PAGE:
Moving on to the Durbar wing you can see the Queen’s love for her new Indian empire. The Queen became Empress of India in 1876. The Queen and Prince Albert had entertained the Maharaja Duleep Singh at Osborne House in 1854. There are some portraits of the Maharaja to be seen in this unusual wing of the house. The Durbar room is a vast room, constructed 1890-91, providing the house with a State Banqueting room. The room took its name from an Indian word meaning both a state reception and a hall in which gatherings are held.

The Durbar room is decorated in Indian architectural style and is a marked contrast to the rest of the house. The elaborate Indian designs around the room walls are produced from plaster and carton Pierre-a form of papier mâché.

From the delights of this beautiful home, to the magnificent ground of the house there is still much more to be enjoyed. The terrace gardens on the front of the house which over looks the Solent and Portsmouth there are beautifully laid out formal parterres. From these formal terraces there are stunning views, way across the Solent busy with yachts and ships, lies Portsmouth and the hills of the South Downs forming a perfect vista.

The upper terrace of the gardens was constructed under the watchful supervision of Prince Albert. From the terraces the whole landscape was redesigned to create the deep valley leading away from the house to the shore of the Solent. In the centre of the terrace below the upper terrace is the ‘Andromeda fountain’, its circular pool surrounded by serpents on plinths.

From the upper terrace in front of the pavilion wing, there is a view of the bow window of the Queen’s sitting room, with its semi-circular veranda. From there the Queen would enjoy the uninterrupted views.

To the far left of the main wing is the tall bell tower, designed in the form of an Italianate campanile (bell tower), this design reflecting the flag tower on the Pavilion wing.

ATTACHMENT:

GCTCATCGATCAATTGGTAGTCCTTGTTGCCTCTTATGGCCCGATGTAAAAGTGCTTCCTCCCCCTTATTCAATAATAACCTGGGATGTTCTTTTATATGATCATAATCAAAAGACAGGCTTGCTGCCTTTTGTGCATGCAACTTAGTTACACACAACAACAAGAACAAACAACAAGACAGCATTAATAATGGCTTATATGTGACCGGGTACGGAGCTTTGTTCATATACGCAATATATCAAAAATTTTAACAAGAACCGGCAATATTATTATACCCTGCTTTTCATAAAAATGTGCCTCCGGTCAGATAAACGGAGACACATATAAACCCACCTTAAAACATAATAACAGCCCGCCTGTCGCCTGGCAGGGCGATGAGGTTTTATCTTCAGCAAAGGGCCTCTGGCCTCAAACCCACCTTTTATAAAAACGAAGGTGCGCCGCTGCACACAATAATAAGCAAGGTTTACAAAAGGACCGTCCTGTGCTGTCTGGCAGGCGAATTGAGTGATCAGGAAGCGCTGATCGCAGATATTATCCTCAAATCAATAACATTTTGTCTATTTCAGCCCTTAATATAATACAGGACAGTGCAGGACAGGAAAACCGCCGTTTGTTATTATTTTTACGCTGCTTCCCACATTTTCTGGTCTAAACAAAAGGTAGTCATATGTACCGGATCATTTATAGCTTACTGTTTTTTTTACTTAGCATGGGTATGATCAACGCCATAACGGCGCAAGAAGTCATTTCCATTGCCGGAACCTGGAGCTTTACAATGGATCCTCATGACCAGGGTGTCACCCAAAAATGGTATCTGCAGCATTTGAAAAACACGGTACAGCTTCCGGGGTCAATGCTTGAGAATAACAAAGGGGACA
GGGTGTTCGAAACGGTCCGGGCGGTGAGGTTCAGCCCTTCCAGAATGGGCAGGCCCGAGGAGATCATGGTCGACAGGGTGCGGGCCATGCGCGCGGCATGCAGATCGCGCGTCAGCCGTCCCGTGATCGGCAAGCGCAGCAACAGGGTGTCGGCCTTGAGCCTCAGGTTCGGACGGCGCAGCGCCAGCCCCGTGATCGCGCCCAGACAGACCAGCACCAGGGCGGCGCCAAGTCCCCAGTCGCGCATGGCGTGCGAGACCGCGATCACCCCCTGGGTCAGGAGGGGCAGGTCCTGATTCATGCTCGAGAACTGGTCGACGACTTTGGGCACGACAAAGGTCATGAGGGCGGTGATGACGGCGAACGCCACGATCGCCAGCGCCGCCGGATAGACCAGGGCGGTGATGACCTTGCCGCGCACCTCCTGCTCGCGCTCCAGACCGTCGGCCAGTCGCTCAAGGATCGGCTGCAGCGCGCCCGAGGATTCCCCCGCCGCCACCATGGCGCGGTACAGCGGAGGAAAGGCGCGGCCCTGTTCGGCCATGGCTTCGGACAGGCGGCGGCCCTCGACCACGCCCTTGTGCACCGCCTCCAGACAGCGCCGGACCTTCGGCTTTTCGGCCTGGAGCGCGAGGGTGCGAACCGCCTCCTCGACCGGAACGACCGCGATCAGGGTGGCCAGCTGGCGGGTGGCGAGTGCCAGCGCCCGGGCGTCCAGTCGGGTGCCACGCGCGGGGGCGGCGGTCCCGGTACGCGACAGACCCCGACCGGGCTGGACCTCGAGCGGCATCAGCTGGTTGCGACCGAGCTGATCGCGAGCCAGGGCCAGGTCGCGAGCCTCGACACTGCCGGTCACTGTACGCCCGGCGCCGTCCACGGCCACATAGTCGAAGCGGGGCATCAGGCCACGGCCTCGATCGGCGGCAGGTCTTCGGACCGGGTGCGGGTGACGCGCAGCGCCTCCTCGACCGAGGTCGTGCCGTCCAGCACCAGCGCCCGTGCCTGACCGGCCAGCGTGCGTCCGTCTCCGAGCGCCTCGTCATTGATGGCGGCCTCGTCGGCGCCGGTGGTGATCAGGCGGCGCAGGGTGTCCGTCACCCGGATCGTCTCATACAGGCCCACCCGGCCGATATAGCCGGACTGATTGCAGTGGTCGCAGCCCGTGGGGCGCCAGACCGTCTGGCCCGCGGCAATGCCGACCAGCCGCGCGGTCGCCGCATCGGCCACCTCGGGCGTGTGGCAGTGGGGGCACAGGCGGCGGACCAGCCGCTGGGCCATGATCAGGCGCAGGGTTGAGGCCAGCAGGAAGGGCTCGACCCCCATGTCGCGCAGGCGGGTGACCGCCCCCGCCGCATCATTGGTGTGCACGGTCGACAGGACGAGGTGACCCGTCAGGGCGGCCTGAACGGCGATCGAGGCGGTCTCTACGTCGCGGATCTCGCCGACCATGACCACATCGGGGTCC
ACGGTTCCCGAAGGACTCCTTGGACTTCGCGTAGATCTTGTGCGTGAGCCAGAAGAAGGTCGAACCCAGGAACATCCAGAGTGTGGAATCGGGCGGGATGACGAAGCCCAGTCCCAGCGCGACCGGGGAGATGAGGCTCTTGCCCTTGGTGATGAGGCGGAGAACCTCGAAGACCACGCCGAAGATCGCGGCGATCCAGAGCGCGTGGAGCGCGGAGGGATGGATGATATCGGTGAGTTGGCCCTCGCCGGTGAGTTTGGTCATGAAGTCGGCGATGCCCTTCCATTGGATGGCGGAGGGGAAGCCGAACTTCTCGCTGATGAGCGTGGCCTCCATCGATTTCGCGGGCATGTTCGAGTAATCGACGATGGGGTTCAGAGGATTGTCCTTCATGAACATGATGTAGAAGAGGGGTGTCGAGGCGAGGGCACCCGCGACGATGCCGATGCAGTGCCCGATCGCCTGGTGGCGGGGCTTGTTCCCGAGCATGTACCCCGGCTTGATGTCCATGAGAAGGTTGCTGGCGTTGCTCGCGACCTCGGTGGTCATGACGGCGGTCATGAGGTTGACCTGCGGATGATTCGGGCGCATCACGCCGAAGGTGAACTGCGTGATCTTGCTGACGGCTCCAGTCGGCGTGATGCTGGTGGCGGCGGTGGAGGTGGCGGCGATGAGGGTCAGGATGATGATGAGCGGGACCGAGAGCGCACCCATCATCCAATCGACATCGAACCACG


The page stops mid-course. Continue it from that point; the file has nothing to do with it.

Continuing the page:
There is a half mile walk from the house which leads past an ice house, to the Swiss Cottage and museum. The Swiss Cottage garden was given to Queen Victoria’s children, there they would learn the skills of gardening and producing their very own produce for the dinner table. Each of the Princes and Princesses were given their own labelled plot of land to tend, together with their own little wheel barrows with their initials painted upon them and sets of child sized tools.

The timbered Swiss Cottage itself, was built with the aid of the royal children, the foundation stone was laid in 1853. The Swiss Cottage was constructed by estate carpenters and it was formally presented to the children in 1854 on Queen Victoria’s birthday.

Prince Albert intended that the Swiss Cottage would provide an excellent education on cooking and house keeping for the royal children. Inside, the Cottage was furnished with child sized cookers, utensils and furniture. There is a kitchen and pantry downstairs. Then upstairs is a Lobby, Dressing room, Sitting room and Dining room. All the rooms of the cottage are beautifully furnished, looking quite comfortable and homely.

In the dining room the children would often prepare and take afternoon tea, very popular in the Victorian period. They were sometimes joined by the Queen herself, who would venture down from the house to be with them. It is easy to imagine the Queen surrounded by the children eager to show her how they had managed to prepare the tea and cakes.